Henry VI of England, son of Catherine of Valois, became titular King of France upon his grandfather Charles VI's death in accordance with the Treaty of Troyes of 1420 however this was disputed and he is not always regarded as a legitimate king of France.

From 21 January 1793 to 8 June 1795, Louis XVI's son Louis-Charles was the titular King of France as Louis XVII; in reality, however, he was imprisoned in the Temple throughout this duration, and power was held by the leaders of the Republic. Upon Louis XVII's death, his uncle (Louis XVI's brother) Louis-Stanislas claimed the throne, as Louis XVIII, but only became de facto King of France in 1814.

House of Capet (987–1328) [6]

Portrait Coat of Arms Name King From King Until Relationship with Predecessor(s) Title
Hugh Capet
(Hugues Capet)
3 July 987 24 October 996  • Grandson of Robert I King of the Franks
(Roi des Francs)
Robert II the Pious, the Wise
(Robert II le Pieux, le Sage)
24 October 996 20 July 1031  • Son of Hugh Capet King of the Franks
(Roi des Francs)
Henry I
(Henri Ier)
20 July 1031 4 August 1060  • Son of Robert II King of the Franks
(Roi des Francs)
Philip I the Amorous
(Philippe Ier l' Amoureux)
4 August 1060 29 July 1108  • Son of Henry I King of the Franks
(Roi des Francs)
Louis VI the Fat
(Louis VI le Gros)
29 July 1108 1 August 1137  • Son of Philip I King of the Franks
(Roi des Francs)
Louis VII the Young
(Louis VII le Jeune)
1 August 1137 18 September 1180  • Son of Louis VI King of the Franks
(Roi des Francs)
Philip II Augustus
(Philippe II Auguste)
18 September 1180 14 July 1223  • Son of Louis VII King of the Franks
(Roi des Francs)
King of France
(Roi de France)
Louis VIII the Lion
(Louis VIII le Lion)
14 July 1223 8 November 1226  • Son of Philip II Augustus King of France
(Roi de France)
Louis IX the Saint
(Saint Louis)
8 November 1226 25 August 1270  • Son of Louis VIII King of France
(Roi de France)
Philip III the Bold
(Philippe III le Hardi)
25 August 1270 5 October 1285  • Son of Louis IX King of France
(Roi de France)
Philip IV the Fair, the Iron King
(Philippe IV le Bel)
5 October 1285 29 November 1314  • Son of Philip III King of France and of Navarre
(Roi de France et de Navarre)
Louis X the Quarreller
(Louis X le Hutin)
29 November 1314 5 June 1316  • Son of Philip IV King of France and of Navarre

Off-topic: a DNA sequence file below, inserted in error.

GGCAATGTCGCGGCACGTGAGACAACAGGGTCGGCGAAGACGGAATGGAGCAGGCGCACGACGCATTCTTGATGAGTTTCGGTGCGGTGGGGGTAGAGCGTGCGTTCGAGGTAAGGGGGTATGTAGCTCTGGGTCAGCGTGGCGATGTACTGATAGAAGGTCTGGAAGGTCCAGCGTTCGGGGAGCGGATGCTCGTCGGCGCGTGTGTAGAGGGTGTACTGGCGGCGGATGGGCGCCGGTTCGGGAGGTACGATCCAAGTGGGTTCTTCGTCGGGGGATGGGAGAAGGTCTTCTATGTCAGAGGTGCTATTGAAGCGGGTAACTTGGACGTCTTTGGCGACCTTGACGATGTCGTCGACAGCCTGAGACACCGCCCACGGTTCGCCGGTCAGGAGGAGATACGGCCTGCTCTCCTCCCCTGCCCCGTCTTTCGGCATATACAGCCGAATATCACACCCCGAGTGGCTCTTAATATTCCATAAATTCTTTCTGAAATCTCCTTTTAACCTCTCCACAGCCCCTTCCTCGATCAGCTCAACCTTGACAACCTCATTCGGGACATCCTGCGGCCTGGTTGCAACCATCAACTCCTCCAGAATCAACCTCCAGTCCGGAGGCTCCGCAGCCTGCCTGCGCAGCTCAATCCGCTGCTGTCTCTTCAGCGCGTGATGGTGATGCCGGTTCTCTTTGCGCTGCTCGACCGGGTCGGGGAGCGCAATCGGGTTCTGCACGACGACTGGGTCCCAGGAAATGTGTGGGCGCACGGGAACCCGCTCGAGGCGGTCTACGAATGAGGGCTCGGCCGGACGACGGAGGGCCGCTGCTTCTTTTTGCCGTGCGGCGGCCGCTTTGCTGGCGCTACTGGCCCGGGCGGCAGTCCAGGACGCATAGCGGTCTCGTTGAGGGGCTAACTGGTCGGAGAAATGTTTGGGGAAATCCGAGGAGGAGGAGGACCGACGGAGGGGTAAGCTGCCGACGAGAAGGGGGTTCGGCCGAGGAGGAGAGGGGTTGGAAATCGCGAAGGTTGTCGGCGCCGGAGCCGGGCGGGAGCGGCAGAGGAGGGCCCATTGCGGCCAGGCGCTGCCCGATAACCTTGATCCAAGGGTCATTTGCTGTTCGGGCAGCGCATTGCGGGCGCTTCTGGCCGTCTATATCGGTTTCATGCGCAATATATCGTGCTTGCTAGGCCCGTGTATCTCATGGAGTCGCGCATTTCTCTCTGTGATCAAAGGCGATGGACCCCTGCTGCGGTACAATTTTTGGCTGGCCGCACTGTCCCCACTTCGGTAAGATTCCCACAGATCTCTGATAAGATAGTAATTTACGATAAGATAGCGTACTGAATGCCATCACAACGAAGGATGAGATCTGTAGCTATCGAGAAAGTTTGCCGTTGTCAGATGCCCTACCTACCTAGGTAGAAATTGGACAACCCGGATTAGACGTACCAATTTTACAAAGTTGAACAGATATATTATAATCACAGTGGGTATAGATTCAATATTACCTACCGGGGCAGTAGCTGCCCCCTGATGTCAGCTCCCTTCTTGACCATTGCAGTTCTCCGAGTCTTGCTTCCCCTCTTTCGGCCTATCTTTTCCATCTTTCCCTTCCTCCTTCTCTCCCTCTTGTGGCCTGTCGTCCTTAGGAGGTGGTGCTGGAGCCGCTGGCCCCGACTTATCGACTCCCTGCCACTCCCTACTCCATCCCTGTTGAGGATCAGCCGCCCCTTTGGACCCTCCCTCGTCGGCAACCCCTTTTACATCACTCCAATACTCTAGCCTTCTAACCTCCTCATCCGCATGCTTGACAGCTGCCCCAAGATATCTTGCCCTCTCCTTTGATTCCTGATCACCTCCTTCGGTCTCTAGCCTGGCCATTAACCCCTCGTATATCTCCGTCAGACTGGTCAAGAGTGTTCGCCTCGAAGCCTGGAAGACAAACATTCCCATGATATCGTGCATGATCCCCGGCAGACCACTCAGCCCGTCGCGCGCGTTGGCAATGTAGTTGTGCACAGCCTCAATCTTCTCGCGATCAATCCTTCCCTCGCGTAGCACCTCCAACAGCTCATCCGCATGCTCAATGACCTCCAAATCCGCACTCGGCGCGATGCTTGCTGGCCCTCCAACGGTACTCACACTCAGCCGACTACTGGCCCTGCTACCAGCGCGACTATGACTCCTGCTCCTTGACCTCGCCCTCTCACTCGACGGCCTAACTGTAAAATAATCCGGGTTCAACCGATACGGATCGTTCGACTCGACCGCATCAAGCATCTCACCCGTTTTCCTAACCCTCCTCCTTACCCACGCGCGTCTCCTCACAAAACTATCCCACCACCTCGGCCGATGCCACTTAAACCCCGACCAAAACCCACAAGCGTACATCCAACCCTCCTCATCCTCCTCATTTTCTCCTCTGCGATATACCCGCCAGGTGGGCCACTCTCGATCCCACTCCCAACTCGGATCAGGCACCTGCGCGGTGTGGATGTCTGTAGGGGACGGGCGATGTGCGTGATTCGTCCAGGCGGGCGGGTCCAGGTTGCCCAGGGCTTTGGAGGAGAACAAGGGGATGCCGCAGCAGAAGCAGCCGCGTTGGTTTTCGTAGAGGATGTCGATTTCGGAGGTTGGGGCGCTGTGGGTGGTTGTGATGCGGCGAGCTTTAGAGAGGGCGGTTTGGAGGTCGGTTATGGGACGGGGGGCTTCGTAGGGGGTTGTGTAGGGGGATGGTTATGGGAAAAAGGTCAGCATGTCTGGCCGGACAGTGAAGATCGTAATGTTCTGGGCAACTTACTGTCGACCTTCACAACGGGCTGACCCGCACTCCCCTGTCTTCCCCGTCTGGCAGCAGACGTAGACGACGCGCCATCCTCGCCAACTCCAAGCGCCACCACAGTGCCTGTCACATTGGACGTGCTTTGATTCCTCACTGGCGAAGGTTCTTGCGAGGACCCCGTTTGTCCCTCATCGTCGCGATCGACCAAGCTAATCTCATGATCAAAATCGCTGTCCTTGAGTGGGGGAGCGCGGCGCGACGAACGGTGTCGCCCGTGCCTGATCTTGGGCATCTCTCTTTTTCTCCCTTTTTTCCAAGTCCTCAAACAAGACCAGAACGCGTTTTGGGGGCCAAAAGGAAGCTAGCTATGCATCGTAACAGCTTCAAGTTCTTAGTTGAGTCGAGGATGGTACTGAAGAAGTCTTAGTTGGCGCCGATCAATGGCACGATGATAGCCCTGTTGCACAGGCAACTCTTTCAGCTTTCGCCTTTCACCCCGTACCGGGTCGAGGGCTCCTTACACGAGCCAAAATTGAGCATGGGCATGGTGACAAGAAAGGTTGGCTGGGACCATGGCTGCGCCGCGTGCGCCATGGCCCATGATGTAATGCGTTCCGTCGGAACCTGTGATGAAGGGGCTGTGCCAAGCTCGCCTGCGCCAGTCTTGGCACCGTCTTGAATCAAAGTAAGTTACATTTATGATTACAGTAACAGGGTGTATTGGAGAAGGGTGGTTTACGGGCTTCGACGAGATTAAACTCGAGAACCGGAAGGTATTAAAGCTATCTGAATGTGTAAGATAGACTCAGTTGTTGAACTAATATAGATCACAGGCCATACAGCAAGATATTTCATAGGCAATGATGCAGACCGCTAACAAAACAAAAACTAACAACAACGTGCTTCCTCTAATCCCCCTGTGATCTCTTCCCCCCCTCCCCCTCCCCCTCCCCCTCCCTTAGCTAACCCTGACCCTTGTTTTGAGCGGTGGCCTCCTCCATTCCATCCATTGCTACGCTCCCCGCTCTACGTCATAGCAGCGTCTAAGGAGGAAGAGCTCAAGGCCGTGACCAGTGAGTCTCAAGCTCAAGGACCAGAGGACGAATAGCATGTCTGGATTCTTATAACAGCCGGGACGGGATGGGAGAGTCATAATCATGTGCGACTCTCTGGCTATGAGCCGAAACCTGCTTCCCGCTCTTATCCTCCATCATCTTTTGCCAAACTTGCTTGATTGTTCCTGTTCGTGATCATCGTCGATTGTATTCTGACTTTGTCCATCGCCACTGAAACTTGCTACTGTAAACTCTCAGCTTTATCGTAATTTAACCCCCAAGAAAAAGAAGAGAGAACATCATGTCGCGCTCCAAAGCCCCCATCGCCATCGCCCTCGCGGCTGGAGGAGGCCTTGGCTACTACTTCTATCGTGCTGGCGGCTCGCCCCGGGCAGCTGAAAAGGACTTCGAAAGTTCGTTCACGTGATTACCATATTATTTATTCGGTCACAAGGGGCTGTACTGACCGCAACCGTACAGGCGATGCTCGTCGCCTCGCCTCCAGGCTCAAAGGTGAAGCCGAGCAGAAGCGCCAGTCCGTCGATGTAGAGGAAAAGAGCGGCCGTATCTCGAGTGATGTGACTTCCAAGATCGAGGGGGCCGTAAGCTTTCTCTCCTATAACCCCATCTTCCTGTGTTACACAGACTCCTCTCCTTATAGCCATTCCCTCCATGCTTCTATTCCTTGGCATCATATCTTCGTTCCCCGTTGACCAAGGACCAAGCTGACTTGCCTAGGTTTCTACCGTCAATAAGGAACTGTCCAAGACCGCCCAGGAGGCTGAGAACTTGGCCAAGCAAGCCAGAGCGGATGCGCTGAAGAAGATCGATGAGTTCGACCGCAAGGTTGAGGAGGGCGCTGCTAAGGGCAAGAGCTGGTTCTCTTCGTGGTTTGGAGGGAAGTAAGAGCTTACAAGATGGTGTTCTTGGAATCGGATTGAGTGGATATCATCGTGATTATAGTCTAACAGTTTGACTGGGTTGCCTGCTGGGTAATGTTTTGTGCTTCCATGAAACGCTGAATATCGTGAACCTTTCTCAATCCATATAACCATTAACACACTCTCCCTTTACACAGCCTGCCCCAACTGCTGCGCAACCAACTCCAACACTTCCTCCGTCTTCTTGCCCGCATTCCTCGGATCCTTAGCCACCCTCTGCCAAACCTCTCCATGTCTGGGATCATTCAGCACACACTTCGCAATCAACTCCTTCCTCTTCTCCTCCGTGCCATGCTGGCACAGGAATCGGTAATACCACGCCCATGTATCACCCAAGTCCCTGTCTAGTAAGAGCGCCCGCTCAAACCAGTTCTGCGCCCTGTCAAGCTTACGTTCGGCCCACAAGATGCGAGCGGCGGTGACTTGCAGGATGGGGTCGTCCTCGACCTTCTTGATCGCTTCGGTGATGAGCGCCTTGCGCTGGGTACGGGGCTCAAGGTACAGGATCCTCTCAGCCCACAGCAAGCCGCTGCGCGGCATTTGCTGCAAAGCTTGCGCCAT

(Roi de France et de Navarre)
John I the Posthumous
(Jean Ier le Posthume)
15 November 1316 20 November 1316  • Son of Louis X King of France and of Navarre
(Roi de France et de Navarre)
Philip V the Tall
(Philippe V le Long)
20 November 1316 3 January 1322  • Son of Philip IV
 • Younger brother of Louis X
King of France and of Navarre
(Roi de France et de Navarre)
Charles IV the Fair
(Charles IV le Bel)
3 January 1322 1 February 1328  • Son of Philip IV
 • Younger brother of Louis X and Philip V
King of France and of Navarre
(Roi de France et de Navarre)

House of Valois (1328–1589) [11]

Portrait Coat of Arms Name King From King Until Relationship with Predecessor(s) Title
Philip VI of Valois, the Fortunate
(Philippe VI de Valois, le Fortuné)
1 April 1328 22 August 1350  • Grandson of Philip III of France King of France
(Roi de France)
John II the Good
(Jean II le Bon)
22 August 1350 8 April 1364  • Son of Philip VI King of France
(Roi de France)
Charles V the Wise
(Charles V le Sage)
8 April 1364 16 September 1380  • Son of John II King of France
(Roi de France)
Charles VI the Beloved, the Mad
(Charles VI le Bienaimé, le Fol)
16 September 1380 21 October 1422  • Son of Charles V King of France
(Roi de France)

House of Lancaster (1422–1453) (disputed)

Portrait Coat of Arms Name King From King Until Claim Title
Henry VI of England
(Henri VI d'Angleterre)
21 October 1422 19 October 1453  • By right of his father Henry V of England by the Treaty of Troyes become heir and regent to the French throne King of France
(Roi de France)

House of Valois (1328–1589) [11]

Portrait Coat of Arms Name King From King Until Relationship with Predecessor(s) Title
Charles VII the Victorious, the Well-Served
(Charles VII le Victorieux, le Bien-Servi)
21 October 1422 22 July 1461  • Son of Charles VI King of France
(Roi de France)
Louis XI the Prudent, the Cunning, the Universal Spider
(Louis XI le Prudent, le Rusé, l'Universelle Aragne)
22 July 1461 30 August 1483  • Son of Charles VII King of France
(Roi de France)
Charles VIII the Affable
(Charles VIII l'Affable)
30 August 1483 7 April 1498  • Son of Louis XI King of France
(Roi de France)

Orléans branch (1498–1515) [6]

Portrait Coat of Arms Name King From King Until Relationship with Predecessor(s) Title
Louis XII Father of the People
(Louis XII le Père du Peuple)
7 April 1498 1 January 1515  • Great-grandson of Charles V
 • Second cousin, and by first marriage son-in-law of Louis XI
 • By second marriage husband of Anne of Brittany, widow of Charles VIII
King of France
(Roi de France)

Orléans–Angoulême Branch (1515–1589) [6]

Portrait Coat of Arms Name King From King Until Relationship with Predecessor(s) Title
Francis I the Father and Restorer of Letters
(François Ier le Père et Restaurateur des Lettres)
1 January 1515 31 March 1547  • Great-great-grandson of Charles V
 • First cousin once removed, and by
first marriage son-in-law of Louis XII
King of France
(Roi de France)
Henry II
(Henri II)
31 March 1547 10 July 1559  • Son of Francis I/Maternal grandson of Louis XII King of France
(Roi de France)
Francis II
(François II)
10 July 1559 5 December 1560  • Son of Henry II King of France
(Roi de France)

King of Scots
(1558–1560)
Charles IX 5 December 1560 30 May 1574  • Son of Henry II King of France
(Roi de France)
Henry III
(Henri III)
30 May 1574 2 August 1589  • Son of Henry II King of France
(Roi de France)

King of Poland and Grand Duke of Lithuania
(1573–1575)

House of Bourbon (1589–1792)

Portrait Coat of Arms Name King From King Until Relationship with Predecessor(s) Title
Henry IV, Good King Henry, the Green Gallant